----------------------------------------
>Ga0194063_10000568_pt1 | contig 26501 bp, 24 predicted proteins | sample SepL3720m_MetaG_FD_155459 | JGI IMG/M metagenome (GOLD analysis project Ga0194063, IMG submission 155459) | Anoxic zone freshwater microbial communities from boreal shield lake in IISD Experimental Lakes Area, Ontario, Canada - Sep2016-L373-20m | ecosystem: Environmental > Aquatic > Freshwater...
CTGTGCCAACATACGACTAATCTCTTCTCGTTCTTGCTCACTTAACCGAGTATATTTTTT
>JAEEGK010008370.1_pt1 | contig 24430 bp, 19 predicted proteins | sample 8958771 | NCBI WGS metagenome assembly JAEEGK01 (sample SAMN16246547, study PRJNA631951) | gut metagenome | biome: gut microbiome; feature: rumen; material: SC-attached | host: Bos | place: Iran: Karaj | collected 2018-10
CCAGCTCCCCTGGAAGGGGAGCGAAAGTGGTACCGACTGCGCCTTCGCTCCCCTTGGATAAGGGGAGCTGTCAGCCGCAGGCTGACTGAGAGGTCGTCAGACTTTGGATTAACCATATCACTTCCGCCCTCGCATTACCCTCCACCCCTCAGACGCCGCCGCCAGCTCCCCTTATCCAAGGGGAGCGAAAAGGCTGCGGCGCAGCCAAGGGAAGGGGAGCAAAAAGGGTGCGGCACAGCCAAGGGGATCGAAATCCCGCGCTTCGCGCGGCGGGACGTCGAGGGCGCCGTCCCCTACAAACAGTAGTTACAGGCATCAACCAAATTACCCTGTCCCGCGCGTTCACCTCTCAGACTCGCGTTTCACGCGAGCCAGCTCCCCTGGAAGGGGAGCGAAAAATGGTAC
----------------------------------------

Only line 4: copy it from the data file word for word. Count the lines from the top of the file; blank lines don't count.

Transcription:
CCAGCTCCCCTGGAAGGGGAGCGAAAGTGGTACCGACTGCGCCTTCGCTCCCCTTGGATAAGGGGAGCTGTCAGCCGCAGGCTGACTGAGAGGTCGTCAGACTTTGGATTAACCATATCACTTCCGCCCTCGCATTACCCTCCACCCCTCAGACGCCGCCGCCAGCTCCCCTTATCCAAGGGGAGCGAAAAGGCTGCGGCGCAGCCAAGGGAAGGGGAGCAAAAAGGGTGCGGCACAGCCAAGGGGATCGAAATCCCGCGCTTCGCGCGGCGGGACGTCGAGGGCGCCGTCCCCTACAAACAGTAGTTACAGGCATCAACCAAATTACCCTGTCCCGCGCGTTCACCTCTCAGACTCGCGTTTCACGCGAGCCAGCTCCCCTGGAAGGGGAGCGAAAAATGGTAC